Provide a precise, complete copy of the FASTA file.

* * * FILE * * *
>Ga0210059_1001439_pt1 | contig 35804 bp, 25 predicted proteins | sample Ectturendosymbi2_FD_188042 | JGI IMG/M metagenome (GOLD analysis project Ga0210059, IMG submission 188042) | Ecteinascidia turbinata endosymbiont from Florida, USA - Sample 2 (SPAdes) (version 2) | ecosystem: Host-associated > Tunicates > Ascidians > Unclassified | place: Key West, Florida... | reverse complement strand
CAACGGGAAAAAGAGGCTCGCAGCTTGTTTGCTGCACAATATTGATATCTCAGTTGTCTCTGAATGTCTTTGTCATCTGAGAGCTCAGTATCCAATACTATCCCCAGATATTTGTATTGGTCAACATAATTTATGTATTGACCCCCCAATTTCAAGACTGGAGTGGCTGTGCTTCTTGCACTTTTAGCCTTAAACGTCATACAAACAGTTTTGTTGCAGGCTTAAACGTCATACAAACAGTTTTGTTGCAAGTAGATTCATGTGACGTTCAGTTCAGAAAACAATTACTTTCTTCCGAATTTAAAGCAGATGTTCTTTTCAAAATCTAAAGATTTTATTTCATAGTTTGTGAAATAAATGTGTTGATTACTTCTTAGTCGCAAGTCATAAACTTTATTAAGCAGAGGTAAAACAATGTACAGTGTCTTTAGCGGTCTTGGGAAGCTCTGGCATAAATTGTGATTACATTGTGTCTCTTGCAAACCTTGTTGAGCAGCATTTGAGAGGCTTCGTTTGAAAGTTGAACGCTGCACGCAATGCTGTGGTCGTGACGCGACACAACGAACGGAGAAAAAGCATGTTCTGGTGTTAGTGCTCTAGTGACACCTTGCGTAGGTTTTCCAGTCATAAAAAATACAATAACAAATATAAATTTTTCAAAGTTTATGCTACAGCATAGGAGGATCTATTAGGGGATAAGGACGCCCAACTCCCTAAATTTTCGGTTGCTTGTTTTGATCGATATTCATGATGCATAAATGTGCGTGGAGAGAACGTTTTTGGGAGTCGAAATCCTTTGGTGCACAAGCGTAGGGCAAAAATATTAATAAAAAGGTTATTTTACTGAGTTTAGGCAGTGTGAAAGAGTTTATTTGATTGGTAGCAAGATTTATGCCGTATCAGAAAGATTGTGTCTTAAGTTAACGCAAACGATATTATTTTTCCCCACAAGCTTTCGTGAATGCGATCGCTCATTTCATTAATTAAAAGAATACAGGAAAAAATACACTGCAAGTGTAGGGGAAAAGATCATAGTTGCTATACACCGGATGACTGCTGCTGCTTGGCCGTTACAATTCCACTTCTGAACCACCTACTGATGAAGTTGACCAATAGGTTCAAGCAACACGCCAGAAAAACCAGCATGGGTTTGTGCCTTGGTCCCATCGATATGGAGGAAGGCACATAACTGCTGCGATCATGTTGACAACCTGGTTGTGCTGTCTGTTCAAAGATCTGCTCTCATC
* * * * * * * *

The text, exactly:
>Ga0210059_1001439_pt1 | contig 35804 bp, 25 predicted proteins | sample Ectturendosymbi2_FD_188042 | JGI IMG/M metagenome (GOLD analysis project Ga0210059, IMG submission 188042) | Ecteinascidia turbinata endosymbiont from Florida, USA - Sample 2 (SPAdes) (version 2) | ecosystem: Host-associated > Tunicates > Ascidians > Unclassified | place: Key West, Florida... | reverse complement strand
CAACGGGAAAAAGAGGCTCGCAGCTTGTTTGCTGCACAATATTGATATCTCAGTTGTCTCTGAATGTCTTTGTCATCTGAGAGCTCAGTATCCAATACTATCCCCAGATATTTGTATTGGTCAACATAATTTATGTATTGACCCCCCAATTTCAAGACTGGAGTGGCTGTGCTTCTTGCACTTTTAGCCTTAAACGTCATACAAACAGTTTTGTTGCAGGCTTAAACGTCATACAAACAGTTTTGTTGCAAGTAGATTCATGTGACGTTCAGTTCAGAAAACAATTACTTTCTTCCGAATTTAAAGCAGATGTTCTTTTCAAAATCTAAAGATTTTATTTCATAGTTTGTGAAATAAATGTGTTGATTACTTCTTAGTCGCAAGTCATAAACTTTATTAAGCAGAGGTAAAACAATGTACAGTGTCTTTAGCGGTCTTGGGAAGCTCTGGCATAAATTGTGATTACATTGTGTCTCTTGCAAACCTTGTTGAGCAGCATTTGAGAGGCTTCGTTTGAAAGTTGAACGCTGCACGCAATGCTGTGGTCGTGACGCGACACAACGAACGGAGAAAAAGCATGTTCTGGTGTTAGTGCTCTAGTGACACCTTGCGTAGGTTTTCCAGTCATAAAAAATACAATAACAAATATAAATTTTTCAAAGTTTATGCTACAGCATAGGAGGATCTATTAGGGGATAAGGACGCCCAACTCCCTAAATTTTCGGTTGCTTGTTTTGATCGATATTCATGATGCATAAATGTGCGTGGAGAGAACGTTTTTGGGAGTCGAAATCCTTTGGTGCACAAGCGTAGGGCAAAAATATTAATAAAAAGGTTATTTTACTGAGTTTAGGCAGTGTGAAAGAGTTTATTTGATTGGTAGCAAGATTTATGCCGTATCAGAAAGATTGTGTCTTAAGTTAACGCAAACGATATTATTTTTCCCCACAAGCTTTCGTGAATGCGATCGCTCATTTCATTAATTAAAAGAATACAGGAAAAAATACACTGCAAGTGTAGGGGAAAAGATCATAGTTGCTATACACCGGATGACTGCTGCTGCTTGGCCGTTACAATTCCACTTCTGAACCACCTACTGATGAAGTTGACCAATAGGTTCAAGCAACACGCCAGAAAAACCAGCATGGGTTTGTGCCTTGGTCCCATCGATATGGAGGAAGGCACATAACTGCTGCGATCATGTTGACAACCTGGTTGTGCTGTCTGTTCAAAGATCTGCTCTCATC